Al-Daradji's commitment to free expression, and his desire "to take Iraq culture to the world" has certainly made him unpopular in some circles. He is a frequent critic of the Ministry of Culture, and of the government in general. In July 2016, he publicly accused the culture minister of corruption at a rally. He has four lawsuits pending against various public departments—for everything from unpaid royalties to unauthorised broadcasts of his films.
He also sits on a civil committee that organises anti-corruption protests every Friday in Baghdad, an issue he insists is at the root of Iraq's problems. When the Islamic State group surged in 2014, this industry, still very much in its infancy, could easily have ground to a halt.
"Much of our funding was redirected to humanitarian issues, and understandably so," he said. But the film school stayed open, and his students managed to produce several feature length films that year.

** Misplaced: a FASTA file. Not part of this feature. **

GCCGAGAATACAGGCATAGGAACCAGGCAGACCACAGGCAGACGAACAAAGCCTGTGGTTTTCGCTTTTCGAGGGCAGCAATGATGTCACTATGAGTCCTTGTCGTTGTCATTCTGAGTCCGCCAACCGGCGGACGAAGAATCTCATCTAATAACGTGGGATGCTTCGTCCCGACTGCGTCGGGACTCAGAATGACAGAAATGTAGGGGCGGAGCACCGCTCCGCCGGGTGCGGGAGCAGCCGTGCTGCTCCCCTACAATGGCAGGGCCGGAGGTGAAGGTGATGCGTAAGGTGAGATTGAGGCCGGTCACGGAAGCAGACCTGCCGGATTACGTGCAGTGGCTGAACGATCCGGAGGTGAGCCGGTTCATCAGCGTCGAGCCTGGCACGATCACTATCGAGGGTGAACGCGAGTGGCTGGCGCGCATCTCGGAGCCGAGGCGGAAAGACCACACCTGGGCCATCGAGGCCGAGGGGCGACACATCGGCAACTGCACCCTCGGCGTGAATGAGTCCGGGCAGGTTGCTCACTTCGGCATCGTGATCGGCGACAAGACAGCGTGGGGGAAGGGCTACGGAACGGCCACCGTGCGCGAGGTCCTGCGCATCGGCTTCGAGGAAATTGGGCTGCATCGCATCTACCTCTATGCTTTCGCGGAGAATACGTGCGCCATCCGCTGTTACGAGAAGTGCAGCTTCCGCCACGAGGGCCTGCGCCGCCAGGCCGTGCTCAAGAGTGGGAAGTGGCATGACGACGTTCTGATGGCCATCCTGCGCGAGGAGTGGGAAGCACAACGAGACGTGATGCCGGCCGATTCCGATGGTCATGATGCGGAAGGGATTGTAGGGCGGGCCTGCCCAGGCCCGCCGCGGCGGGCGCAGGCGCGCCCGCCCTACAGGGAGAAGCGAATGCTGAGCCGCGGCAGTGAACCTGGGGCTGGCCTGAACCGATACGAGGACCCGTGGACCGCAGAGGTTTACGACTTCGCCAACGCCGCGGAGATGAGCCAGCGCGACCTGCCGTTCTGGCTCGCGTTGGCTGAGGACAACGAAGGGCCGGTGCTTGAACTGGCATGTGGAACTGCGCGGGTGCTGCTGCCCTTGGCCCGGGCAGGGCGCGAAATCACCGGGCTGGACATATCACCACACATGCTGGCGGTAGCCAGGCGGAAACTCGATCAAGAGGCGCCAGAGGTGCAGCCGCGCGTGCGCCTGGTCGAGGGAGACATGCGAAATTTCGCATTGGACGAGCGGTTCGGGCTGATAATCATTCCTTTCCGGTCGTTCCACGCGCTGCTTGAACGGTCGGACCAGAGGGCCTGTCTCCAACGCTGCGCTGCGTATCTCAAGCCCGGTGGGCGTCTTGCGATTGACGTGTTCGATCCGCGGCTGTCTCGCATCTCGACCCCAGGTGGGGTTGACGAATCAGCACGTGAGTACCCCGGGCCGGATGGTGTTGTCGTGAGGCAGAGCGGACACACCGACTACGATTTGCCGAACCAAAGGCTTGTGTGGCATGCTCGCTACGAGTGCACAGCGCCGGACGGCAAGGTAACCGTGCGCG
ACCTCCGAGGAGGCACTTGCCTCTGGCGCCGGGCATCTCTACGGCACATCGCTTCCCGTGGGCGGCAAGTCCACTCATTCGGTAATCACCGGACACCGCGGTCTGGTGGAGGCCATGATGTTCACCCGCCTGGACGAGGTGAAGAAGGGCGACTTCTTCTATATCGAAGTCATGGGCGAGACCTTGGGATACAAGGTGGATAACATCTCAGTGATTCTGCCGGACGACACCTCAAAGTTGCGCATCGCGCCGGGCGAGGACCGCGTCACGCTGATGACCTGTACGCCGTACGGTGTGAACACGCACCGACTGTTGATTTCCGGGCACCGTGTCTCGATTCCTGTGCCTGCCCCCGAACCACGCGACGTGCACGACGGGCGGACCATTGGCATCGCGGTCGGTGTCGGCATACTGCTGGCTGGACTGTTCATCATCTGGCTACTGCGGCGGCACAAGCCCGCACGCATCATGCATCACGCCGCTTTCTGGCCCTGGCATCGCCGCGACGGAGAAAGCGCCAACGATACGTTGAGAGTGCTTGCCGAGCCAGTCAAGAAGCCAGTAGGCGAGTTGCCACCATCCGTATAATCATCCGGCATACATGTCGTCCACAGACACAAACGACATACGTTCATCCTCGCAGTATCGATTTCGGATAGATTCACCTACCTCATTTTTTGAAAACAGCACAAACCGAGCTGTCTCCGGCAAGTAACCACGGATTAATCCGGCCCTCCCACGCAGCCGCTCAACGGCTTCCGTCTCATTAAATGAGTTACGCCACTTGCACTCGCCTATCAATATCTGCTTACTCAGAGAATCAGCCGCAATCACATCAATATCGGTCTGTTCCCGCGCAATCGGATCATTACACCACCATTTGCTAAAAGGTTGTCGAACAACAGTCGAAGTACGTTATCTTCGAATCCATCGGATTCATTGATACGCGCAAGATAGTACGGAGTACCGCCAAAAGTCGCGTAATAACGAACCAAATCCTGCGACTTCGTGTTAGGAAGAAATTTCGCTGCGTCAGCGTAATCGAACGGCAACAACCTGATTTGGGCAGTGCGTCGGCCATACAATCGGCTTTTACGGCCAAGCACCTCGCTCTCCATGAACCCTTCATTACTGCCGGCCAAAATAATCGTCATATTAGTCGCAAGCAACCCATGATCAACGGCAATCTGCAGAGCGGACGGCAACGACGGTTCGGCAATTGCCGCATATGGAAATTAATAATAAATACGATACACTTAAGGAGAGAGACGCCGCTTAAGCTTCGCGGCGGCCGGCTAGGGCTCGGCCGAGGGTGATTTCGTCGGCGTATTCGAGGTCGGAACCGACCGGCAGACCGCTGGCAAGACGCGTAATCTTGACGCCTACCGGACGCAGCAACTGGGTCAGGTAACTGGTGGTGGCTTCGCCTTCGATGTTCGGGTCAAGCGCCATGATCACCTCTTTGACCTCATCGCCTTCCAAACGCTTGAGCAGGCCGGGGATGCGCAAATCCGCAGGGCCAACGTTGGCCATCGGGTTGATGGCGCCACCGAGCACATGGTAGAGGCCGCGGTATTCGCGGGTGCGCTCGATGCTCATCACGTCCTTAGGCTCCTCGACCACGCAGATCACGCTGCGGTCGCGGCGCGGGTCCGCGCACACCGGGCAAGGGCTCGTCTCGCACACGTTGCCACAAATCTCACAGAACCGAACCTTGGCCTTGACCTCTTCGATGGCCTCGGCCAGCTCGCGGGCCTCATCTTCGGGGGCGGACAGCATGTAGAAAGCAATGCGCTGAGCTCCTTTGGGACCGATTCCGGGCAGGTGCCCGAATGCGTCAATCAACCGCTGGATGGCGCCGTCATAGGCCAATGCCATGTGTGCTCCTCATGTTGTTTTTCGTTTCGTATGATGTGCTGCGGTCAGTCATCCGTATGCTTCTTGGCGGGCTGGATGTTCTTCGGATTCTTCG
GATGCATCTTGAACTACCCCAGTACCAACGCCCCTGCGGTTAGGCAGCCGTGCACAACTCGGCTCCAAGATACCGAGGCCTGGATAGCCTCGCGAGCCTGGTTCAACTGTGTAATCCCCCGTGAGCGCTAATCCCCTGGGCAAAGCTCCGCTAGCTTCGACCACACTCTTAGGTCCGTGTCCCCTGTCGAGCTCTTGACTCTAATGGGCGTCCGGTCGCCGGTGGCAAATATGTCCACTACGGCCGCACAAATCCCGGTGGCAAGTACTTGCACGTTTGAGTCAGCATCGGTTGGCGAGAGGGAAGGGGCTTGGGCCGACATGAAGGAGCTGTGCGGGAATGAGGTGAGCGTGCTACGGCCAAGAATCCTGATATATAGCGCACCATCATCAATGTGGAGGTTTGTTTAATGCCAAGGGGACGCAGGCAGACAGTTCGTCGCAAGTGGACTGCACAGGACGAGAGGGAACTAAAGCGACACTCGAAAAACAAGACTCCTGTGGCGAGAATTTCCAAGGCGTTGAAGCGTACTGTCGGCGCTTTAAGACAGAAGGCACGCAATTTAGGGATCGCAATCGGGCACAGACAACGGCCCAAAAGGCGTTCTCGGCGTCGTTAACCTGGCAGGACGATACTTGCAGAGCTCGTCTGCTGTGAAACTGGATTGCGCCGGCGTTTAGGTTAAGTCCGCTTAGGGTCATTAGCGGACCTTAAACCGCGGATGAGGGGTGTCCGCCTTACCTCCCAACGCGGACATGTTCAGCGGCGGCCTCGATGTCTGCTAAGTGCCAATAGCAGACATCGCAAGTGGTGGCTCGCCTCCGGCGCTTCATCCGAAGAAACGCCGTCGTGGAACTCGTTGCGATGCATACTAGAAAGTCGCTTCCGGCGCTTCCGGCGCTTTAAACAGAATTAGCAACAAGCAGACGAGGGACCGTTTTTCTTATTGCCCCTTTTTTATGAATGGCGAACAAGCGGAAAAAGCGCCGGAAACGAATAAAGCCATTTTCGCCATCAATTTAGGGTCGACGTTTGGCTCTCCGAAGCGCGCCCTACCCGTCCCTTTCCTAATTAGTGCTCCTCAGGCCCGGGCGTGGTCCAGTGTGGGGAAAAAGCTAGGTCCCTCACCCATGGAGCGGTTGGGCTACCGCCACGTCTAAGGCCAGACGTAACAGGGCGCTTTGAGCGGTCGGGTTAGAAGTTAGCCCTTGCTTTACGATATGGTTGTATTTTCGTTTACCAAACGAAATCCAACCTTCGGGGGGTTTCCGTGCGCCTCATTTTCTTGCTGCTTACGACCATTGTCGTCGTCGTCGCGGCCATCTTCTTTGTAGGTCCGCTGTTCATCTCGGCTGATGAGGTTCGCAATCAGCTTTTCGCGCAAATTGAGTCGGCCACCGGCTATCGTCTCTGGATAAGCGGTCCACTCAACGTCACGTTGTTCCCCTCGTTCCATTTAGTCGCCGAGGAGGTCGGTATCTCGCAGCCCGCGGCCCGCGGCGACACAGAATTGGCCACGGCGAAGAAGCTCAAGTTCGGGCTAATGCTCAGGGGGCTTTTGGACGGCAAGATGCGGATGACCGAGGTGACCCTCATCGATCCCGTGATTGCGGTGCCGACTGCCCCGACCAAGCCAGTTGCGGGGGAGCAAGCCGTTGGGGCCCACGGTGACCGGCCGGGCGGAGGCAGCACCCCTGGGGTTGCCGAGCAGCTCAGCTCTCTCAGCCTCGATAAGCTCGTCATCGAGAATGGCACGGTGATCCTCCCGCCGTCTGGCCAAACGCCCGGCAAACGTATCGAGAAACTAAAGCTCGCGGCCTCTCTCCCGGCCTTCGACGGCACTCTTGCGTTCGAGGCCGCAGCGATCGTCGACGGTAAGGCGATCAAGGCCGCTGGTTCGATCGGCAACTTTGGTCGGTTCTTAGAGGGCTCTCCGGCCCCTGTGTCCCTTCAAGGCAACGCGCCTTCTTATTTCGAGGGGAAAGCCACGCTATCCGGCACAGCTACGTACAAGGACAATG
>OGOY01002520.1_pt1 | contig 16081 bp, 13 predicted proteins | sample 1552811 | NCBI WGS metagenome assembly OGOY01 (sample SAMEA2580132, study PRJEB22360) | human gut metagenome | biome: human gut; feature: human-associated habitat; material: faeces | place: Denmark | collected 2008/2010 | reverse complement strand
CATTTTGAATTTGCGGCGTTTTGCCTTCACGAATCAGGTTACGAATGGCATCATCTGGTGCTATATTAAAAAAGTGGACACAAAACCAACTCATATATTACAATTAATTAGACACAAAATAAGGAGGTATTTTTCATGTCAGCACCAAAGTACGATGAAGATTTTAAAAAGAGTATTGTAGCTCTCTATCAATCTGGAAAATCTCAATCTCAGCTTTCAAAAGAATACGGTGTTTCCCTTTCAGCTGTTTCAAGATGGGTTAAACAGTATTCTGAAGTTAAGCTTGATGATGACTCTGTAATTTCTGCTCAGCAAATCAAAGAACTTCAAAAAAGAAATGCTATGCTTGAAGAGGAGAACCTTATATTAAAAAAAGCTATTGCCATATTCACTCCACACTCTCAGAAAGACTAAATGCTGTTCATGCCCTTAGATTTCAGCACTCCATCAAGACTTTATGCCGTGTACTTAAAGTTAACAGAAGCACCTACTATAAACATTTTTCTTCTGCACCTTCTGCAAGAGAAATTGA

It's clear Al-Daradji sees himself as much more than a film-maker, his films are a medium to attack some of the gravest problems affecting Iraq - particularly those most affecting the country's youth:
"Young people aren't really interested in religion, nor politics, but they have no options or prospects. I just try to offer some of them another way."
With the recapture of Mosul from IS now imminent, can Al-Daradji see himself working in that city anytime soon?
"Of course," he asserts. "Our problem is not IS. It is corruption and culture. If the minister of education, and minister of culture did their jobs properly we wouldn't have IS."
Copyright @ 2019 The New Arab.